By the end of the year 2016, there were more bicycles than cars circulating in the center of Copenhagen. During this year, there were another 35 thousand bicycles circulating daily in the city, increasing to more than 265 thousand vehicles of two wheels, in comparison with the 253 thousand cars.
The Danish capital has been counting traffic in the city since 1970, when there were 351,133 cars and 100,071 bicycles. In 2009, Copenhagen installed the first bicycle meter and at this time there are already about 20 points monitoring traffic.
The efforts that have been put into making a city of bicycles in Copenhagen have paid off - bicycle traffic has increased by about 60% in 20 years.
Since 2005, around 134 million euros have been invested in cycling infrastructures, ranging from several bridges and cycling routes to Cykelslangen (known as the cycling snake).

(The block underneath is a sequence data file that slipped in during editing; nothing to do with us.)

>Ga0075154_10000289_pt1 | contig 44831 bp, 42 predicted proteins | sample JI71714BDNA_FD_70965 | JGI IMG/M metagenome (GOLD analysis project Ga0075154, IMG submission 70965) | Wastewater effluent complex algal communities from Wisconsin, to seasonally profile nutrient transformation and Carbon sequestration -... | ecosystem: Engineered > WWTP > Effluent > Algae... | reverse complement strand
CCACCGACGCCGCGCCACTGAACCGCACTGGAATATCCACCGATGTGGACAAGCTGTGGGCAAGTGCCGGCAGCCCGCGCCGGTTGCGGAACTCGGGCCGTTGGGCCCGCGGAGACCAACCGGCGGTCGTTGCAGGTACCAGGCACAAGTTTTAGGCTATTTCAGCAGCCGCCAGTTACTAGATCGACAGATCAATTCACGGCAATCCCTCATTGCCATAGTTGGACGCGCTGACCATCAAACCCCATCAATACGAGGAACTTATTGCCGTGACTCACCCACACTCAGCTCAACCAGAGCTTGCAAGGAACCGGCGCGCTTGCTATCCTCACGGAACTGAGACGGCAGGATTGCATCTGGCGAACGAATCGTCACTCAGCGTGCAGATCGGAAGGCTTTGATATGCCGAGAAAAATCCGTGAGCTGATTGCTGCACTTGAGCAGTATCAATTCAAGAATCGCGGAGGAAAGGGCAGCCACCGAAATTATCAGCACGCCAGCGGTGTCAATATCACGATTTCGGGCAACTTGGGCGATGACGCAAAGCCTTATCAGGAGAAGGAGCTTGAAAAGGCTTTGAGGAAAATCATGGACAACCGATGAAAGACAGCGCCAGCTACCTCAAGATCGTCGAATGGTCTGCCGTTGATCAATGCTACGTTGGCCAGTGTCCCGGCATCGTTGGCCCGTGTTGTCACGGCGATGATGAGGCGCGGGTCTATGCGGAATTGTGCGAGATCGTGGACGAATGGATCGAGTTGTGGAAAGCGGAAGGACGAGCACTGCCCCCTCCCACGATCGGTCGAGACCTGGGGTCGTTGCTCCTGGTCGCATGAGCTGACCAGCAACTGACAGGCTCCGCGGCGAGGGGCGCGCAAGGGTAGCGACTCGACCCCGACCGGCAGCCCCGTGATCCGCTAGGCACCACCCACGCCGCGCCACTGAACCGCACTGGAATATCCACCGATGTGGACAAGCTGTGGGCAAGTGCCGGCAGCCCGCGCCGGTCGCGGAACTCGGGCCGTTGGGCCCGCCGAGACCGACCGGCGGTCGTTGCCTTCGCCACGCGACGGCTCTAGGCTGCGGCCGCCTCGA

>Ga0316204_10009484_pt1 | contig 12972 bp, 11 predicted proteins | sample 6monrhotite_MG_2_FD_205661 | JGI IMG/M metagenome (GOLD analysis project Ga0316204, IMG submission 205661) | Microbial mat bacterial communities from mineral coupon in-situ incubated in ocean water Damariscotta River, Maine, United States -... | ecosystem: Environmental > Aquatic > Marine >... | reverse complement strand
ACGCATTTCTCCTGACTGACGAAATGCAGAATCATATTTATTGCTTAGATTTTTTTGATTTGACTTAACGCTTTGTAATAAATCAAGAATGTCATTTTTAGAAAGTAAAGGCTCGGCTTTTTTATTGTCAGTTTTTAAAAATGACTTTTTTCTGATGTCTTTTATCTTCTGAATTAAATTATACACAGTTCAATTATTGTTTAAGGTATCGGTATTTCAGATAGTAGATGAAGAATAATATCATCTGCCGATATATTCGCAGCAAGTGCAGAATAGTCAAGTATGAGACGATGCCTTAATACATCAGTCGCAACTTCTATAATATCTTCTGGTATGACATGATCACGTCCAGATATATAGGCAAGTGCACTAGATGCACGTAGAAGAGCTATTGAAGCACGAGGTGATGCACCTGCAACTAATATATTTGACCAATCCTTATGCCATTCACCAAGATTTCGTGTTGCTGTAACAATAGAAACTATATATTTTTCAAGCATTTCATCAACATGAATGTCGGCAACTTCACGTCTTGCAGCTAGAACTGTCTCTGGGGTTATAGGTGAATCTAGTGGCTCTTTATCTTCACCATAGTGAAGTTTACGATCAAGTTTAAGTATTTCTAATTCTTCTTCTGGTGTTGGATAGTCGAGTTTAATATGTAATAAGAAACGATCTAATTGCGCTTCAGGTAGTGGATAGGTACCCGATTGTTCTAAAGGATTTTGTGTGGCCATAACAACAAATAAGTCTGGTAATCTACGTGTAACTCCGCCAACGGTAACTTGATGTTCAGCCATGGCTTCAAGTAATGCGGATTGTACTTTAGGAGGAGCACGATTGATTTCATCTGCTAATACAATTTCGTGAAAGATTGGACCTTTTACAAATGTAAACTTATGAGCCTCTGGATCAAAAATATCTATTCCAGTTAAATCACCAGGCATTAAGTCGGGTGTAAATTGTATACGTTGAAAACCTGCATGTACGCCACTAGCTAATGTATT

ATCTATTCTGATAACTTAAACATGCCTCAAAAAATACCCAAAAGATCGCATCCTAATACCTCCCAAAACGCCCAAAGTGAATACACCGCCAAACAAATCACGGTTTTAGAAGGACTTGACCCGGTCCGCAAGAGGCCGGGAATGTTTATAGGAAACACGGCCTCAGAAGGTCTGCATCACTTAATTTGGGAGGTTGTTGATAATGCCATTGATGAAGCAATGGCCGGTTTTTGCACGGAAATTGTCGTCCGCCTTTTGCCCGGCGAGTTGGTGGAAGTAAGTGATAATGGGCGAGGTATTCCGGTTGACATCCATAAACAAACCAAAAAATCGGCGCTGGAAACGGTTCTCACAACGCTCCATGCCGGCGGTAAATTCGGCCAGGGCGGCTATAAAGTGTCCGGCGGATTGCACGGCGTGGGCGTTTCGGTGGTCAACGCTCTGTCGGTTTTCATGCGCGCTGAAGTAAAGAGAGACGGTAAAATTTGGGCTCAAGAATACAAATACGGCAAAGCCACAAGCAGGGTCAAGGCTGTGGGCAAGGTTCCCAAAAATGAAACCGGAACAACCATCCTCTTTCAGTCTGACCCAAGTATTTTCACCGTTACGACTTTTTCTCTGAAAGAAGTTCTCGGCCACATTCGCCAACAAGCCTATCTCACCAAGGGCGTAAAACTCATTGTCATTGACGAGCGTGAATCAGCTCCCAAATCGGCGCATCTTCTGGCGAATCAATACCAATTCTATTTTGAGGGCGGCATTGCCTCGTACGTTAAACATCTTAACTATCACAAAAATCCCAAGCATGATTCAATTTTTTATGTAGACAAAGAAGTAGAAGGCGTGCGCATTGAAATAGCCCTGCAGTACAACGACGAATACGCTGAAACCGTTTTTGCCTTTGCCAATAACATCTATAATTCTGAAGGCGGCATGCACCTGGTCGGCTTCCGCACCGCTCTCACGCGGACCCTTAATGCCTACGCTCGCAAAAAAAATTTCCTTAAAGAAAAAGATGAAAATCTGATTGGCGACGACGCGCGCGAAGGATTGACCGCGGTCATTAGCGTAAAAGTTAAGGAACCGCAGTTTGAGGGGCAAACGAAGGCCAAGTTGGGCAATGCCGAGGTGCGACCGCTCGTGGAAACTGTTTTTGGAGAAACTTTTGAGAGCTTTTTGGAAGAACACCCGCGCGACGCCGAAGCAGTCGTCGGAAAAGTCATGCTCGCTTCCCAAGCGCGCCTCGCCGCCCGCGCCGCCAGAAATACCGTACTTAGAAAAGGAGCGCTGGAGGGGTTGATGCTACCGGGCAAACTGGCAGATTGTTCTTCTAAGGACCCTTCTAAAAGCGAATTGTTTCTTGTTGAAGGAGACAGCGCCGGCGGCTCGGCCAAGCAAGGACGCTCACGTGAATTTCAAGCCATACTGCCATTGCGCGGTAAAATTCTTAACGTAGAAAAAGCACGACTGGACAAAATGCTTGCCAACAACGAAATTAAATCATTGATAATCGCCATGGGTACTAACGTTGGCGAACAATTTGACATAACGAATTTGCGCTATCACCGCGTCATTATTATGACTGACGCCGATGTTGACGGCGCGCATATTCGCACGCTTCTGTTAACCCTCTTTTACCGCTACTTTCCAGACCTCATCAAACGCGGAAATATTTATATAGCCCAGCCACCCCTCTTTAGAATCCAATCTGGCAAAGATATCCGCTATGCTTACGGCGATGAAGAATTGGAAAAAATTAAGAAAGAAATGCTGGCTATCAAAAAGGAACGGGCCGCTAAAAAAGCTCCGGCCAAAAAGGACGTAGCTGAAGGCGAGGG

The objective of the Danish municipality is to create the conditions so that, within a decade, not even a single car is necessary in the city center. There is also the goal that 50% of the daily routes within the whole city be made by bicycle. At the end of December, this percentage was 41%.
Many cities reflect on this achievement in Copenhagen and challenge themselves to achieve similar goals. In London, for example, the difference between the number of users of bicycles and cars is decreasing. During rush hours, the average number of cars circulating in the city center fell from 86 to 64 thousand between 2010 and 2014 and the number of bicycles rose from 14 to 36 thousand. Still, the English city is not yet as well developed in in terms of infrastructure as Copenhagen. In Amsterdam, 48% of trips made in and out of the city are done by pedaling. In the center of Groningen, the percentage rises to 61%.